No More “Double-Secret Probation”?: Title IX’s Evolving Standards and Due Process in Campus Sexual Harassment and Misconduct Cases
By: Attorney Sven W. Strutz – Weld Riley, S.C.
Last November, Secretary of Education Betsy DeVos proposed a significant overhaul of the rules for colleges investigating complaints of sexual harassment or assault. This additional step was taken after an April 4, 2011 “Dear Colleague” letter issued by the Obama Administration’s Department of Education was rescinded by the Trump Administration in 2017.
This article will briefly compare and contrast some of the key features of the old Title IX rule (the Obama Administration’s “Dear Colleague” letter) with the proposed new Title IX rule (the Trump Administration’s proposed rulemaking).
A Few Words About “Dear Colleague” Letters
Before comparing the substance of the Obama Administration’s “Dear Colleague” letter to the Trump Administration’s proposed rulemaking, it is worthwhile to address the legal status of “Dear Colleague” letters in general (since there is no “Schoolhouse Rock” cartoon about how such letters come to be).
Within the U.S. Department of Education, the Office of Civil Rights (OCR) enforces various federal statutes, including Title IX. As part of this enforcement function, OCR has issued “Dear Colleague” letters to advise educational institutions as to the standards that OCR will be applying when enforcing federal discrimination statutes and investigating discrimination claims.
Technically, “Dear Colleague” letters are not binding legal authority. Instead, they are described as being “significant guidance documents” designed to assist educational institutions in meeting their obligations under the law. Another important function of “Dear Colleague” letters is that they have also been used to reshape existing policy. The specific guidance contained in a “Dear Colleague” letter may differ in some respects from the judiciary’s interpretation of the federal statutes. This function of “Dear Colleague” letters has generated some controversy.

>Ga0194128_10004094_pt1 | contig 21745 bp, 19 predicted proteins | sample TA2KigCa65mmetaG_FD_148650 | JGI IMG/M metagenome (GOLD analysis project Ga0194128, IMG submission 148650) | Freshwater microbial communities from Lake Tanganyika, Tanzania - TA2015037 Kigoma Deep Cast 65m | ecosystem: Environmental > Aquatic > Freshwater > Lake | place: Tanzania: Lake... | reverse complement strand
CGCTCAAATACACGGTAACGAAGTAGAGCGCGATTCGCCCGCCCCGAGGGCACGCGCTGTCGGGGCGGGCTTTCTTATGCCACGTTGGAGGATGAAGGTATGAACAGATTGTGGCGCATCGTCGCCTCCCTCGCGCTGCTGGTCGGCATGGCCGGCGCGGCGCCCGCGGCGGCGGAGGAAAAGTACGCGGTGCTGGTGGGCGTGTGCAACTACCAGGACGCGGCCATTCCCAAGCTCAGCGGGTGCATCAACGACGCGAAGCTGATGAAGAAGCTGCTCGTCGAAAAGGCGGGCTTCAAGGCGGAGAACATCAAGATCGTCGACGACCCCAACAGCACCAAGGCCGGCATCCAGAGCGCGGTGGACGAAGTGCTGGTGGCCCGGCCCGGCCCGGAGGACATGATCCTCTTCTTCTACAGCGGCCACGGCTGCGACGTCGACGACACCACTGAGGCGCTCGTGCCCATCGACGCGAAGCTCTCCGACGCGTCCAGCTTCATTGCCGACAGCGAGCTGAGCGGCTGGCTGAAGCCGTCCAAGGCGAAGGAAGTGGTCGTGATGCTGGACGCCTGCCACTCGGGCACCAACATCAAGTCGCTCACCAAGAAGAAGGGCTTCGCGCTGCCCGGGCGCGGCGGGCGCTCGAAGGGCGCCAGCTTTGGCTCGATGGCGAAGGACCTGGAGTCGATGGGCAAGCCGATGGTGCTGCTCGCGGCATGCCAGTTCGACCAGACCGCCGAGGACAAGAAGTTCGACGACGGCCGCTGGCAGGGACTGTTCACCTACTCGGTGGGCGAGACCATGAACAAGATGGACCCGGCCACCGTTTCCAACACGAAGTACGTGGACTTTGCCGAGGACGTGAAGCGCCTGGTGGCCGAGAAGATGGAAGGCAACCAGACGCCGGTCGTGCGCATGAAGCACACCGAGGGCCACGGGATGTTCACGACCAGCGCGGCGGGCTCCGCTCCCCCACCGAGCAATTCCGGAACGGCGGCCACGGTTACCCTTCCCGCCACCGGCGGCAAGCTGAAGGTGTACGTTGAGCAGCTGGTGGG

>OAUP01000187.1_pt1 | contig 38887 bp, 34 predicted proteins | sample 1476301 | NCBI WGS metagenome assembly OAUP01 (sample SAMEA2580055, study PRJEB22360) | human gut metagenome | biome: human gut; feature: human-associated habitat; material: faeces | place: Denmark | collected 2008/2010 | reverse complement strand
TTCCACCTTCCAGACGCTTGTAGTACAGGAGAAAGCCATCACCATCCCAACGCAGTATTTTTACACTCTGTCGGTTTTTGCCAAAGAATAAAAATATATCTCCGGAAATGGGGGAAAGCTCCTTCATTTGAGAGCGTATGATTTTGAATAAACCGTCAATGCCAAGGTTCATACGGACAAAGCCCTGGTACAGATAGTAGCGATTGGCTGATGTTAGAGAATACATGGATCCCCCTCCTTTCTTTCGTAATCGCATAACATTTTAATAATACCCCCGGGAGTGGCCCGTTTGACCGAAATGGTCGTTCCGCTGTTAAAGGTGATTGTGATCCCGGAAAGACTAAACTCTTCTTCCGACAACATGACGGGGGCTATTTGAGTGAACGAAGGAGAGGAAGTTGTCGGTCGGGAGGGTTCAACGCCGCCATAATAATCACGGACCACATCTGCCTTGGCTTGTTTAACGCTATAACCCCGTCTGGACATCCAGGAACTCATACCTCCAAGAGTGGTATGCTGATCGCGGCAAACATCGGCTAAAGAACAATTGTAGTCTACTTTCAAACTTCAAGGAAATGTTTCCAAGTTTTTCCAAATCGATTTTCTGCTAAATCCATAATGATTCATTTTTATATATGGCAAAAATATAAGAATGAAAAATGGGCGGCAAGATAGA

With that procedural explanation, we can return to the specifics of the Title IX issue.
Narrowed Definition of “Sexual Harassment”
United States Supreme Court Justice Potter Stewart once commented on the difficulty of legally defining obscenity—but noted “I know it when I see it.” While it may be similarly difficult to give a precise legal definition of “sexual harassment,” both the Obama Administration and the Trump Administration have attempted to give more definitive guidance on the issue.
The Obama Administration’s “Dear Colleague” letter defined “sexual harassment” broadly to mean “unwelcome conduct of a sexual nature.”
The Trump Administration’s proposed rule would narrow the definition, have it track more closely to Title VII’s prohibition of sexual harassment in the workplace, to include only “unwelcome conduct on the basis of sex that is so severe, pervasive, and objectively offensive that it effectively denies a person equal access to the recipient’s education program or activity.”
Prospective line-drawing is one of the more difficult tasks in the law. It is all the more difficult in this inherently sensitive area. Previously, there was criticism that the Obama Administration definition was too broad. Likewise, the Trump Administration’s proposed definition can be criticized for being too narrow.
Right to Cross-Examine the Accuser
One of the most controversial issues in this context has been the degree to which due process entitles the accused to cross-examine the accuser.
The Obama Administration’s “Dear Colleague” letter “strongly discourage[d] schools from allowing the parties personally to question or cross-examine each other during the hearing.”